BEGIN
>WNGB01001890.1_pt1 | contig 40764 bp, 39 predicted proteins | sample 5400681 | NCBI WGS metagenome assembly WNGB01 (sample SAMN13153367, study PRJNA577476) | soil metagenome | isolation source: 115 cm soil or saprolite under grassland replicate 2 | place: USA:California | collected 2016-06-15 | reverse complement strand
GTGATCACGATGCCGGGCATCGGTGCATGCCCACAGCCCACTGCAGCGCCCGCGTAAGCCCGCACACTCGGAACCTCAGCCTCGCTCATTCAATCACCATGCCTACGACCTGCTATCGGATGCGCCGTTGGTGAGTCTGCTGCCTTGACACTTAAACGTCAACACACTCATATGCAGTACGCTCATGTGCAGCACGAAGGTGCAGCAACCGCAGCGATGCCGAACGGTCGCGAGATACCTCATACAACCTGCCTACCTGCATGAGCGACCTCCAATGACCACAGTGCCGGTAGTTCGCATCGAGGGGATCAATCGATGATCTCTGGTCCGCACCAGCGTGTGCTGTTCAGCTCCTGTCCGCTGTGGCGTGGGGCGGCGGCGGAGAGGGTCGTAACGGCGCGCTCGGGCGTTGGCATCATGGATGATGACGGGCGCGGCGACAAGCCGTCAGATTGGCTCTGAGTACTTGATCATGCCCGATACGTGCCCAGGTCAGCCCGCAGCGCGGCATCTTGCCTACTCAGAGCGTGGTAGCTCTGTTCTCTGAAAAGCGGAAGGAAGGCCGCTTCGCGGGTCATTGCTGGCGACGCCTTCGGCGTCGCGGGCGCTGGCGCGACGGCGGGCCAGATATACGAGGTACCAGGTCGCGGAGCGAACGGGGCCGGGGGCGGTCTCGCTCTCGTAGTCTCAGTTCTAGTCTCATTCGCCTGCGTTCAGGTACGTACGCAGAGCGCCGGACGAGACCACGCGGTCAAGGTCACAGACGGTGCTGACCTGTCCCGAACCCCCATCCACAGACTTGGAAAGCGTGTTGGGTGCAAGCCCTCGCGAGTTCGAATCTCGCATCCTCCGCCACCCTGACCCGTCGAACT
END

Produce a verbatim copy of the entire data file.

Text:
>WNGB01001890.1_pt1 | contig 40764 bp, 39 predicted proteins | sample 5400681 | NCBI WGS metagenome assembly WNGB01 (sample SAMN13153367, study PRJNA577476) | soil metagenome | isolation source: 115 cm soil or saprolite under grassland replicate 2 | place: USA:California | collected 2016-06-15 | reverse complement strand
GTGATCACGATGCCGGGCATCGGTGCATGCCCACAGCCCACTGCAGCGCCCGCGTAAGCCCGCACACTCGGAACCTCAGCCTCGCTCATTCAATCACCATGCCTACGACCTGCTATCGGATGCGCCGTTGGTGAGTCTGCTGCCTTGACACTTAAACGTCAACACACTCATATGCAGTACGCTCATGTGCAGCACGAAGGTGCAGCAACCGCAGCGATGCCGAACGGTCGCGAGATACCTCATACAACCTGCCTACCTGCATGAGCGACCTCCAATGACCACAGTGCCGGTAGTTCGCATCGAGGGGATCAATCGATGATCTCTGGTCCGCACCAGCGTGTGCTGTTCAGCTCCTGTCCGCTGTGGCGTGGGGCGGCGGCGGAGAGGGTCGTAACGGCGCGCTCGGGCGTTGGCATCATGGATGATGACGGGCGCGGCGACAAGCCGTCAGATTGGCTCTGAGTACTTGATCATGCCCGATACGTGCCCAGGTCAGCCCGCAGCGCGGCATCTTGCCTACTCAGAGCGTGGTAGCTCTGTTCTCTGAAAAGCGGAAGGAAGGCCGCTTCGCGGGTCATTGCTGGCGACGCCTTCGGCGTCGCGGGCGCTGGCGCGACGGCGGGCCAGATATACGAGGTACCAGGTCGCGGAGCGAACGGGGCCGGGGGCGGTCTCGCTCTCGTAGTCTCAGTTCTAGTCTCATTCGCCTGCGTTCAGGTACGTACGCAGAGCGCCGGACGAGACCACGCGGTCAAGGTCACAGACGGTGCTGACCTGTCCCGAACCCCCATCCACAGACTTGGAAAGCGTGTTGGGTGCAAGCCCTCGCGAGTTCGAATCTCGCATCCTCCGCCACCCTGACCCGTCGAACT